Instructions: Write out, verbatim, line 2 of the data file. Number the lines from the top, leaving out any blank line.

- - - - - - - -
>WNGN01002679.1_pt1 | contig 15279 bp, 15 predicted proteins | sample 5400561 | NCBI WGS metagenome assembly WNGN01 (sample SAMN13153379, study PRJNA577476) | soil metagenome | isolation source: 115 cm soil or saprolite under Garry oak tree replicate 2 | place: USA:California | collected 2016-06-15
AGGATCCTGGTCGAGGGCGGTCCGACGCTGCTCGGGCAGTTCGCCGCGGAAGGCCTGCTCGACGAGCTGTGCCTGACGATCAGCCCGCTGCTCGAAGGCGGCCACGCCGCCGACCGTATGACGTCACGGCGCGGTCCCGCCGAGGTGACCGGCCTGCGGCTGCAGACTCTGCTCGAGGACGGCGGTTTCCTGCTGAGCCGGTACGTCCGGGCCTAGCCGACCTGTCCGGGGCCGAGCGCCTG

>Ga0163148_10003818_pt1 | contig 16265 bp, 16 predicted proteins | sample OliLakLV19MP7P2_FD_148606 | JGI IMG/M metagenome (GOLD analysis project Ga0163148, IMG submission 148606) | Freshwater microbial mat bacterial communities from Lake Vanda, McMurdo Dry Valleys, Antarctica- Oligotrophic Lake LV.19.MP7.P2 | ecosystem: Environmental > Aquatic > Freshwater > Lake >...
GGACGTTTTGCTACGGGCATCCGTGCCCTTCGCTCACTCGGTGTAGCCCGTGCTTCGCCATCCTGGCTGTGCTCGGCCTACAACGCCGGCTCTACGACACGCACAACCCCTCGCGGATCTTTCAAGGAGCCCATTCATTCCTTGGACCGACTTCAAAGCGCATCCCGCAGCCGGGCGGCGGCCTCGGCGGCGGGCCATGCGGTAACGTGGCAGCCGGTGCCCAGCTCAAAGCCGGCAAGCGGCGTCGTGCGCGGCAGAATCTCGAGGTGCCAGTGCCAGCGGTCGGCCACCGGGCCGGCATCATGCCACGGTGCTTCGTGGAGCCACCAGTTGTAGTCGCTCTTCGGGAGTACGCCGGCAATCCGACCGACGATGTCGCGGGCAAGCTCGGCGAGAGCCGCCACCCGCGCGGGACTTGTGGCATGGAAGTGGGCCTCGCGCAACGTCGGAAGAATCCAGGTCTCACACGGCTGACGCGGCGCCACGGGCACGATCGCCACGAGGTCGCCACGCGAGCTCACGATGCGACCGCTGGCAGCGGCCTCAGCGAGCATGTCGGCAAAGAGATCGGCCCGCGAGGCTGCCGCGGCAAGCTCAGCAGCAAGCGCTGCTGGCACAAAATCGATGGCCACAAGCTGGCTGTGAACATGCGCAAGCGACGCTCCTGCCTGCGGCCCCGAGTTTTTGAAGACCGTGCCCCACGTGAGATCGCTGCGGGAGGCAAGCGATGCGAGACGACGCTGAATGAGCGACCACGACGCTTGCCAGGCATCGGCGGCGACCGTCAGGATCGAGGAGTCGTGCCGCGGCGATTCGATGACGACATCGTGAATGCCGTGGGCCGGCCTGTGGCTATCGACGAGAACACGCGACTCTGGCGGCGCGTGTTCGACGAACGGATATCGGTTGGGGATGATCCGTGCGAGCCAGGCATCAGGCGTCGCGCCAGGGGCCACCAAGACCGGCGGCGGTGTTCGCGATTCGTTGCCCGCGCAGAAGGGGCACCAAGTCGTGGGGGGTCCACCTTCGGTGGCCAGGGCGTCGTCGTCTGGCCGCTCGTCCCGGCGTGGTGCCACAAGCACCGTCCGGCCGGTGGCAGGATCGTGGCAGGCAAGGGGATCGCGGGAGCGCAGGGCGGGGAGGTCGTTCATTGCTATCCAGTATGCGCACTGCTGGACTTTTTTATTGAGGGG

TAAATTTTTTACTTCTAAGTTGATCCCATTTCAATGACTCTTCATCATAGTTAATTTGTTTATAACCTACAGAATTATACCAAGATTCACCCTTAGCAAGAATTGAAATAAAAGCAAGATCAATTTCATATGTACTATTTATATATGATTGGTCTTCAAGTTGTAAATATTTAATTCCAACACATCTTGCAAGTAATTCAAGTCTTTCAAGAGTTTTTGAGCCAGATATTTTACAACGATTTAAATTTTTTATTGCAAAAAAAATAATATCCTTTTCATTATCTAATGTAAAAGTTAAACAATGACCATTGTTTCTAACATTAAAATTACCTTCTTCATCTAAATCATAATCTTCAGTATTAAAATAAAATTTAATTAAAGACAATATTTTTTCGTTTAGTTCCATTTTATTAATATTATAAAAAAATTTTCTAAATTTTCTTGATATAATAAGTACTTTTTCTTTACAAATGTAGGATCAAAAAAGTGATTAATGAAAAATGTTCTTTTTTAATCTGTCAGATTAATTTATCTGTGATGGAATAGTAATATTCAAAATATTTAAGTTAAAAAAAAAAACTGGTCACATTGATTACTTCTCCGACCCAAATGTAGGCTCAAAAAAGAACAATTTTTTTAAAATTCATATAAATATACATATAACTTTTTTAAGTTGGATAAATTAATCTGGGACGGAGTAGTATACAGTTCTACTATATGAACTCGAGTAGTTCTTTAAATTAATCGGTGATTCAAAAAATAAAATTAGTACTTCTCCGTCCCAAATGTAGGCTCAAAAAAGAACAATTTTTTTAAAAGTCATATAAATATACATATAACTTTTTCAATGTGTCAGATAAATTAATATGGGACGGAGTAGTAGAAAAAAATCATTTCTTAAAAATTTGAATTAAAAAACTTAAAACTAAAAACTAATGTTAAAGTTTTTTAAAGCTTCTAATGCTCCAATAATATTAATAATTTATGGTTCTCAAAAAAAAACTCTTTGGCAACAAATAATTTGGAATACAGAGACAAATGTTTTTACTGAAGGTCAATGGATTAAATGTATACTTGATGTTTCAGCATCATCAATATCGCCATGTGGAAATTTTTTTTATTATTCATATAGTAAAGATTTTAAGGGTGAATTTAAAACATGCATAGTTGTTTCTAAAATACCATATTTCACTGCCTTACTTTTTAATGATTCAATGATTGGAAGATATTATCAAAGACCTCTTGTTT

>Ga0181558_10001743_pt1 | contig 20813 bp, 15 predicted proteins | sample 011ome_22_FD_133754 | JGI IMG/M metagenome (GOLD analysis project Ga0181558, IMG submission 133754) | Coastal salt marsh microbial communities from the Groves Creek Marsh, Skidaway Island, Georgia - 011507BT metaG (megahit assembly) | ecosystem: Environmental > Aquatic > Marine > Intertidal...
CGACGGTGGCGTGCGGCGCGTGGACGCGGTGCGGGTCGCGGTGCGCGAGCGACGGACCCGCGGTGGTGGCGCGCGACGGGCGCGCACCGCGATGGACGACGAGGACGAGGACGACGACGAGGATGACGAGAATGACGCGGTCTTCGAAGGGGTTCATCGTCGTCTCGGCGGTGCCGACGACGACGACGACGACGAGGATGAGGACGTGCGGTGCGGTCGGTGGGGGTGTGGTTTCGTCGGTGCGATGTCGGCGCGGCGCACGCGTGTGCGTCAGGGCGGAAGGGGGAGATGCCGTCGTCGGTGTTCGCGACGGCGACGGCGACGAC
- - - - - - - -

AGGATCCTGGTCGAGGGCGGTCCGACGCTGCTCGGGCAGTTCGCCGCGGAAGGCCTGCTCGACGAGCTGTGCCTGACGATCAGCCCGCTGCTCGAAGGCGGCCACGCCGCCGACCGTATGACGTCACGGCGCGGTCCCGCCGAGGTGACCGGCCTGCGGCTGCAGACTCTGCTCGAGGACGGCGGTTTCCTGCTGAGCCGGTACGTCCGGGCCTAGCCGACCTGTCCGGGGCCGAGCGCCTG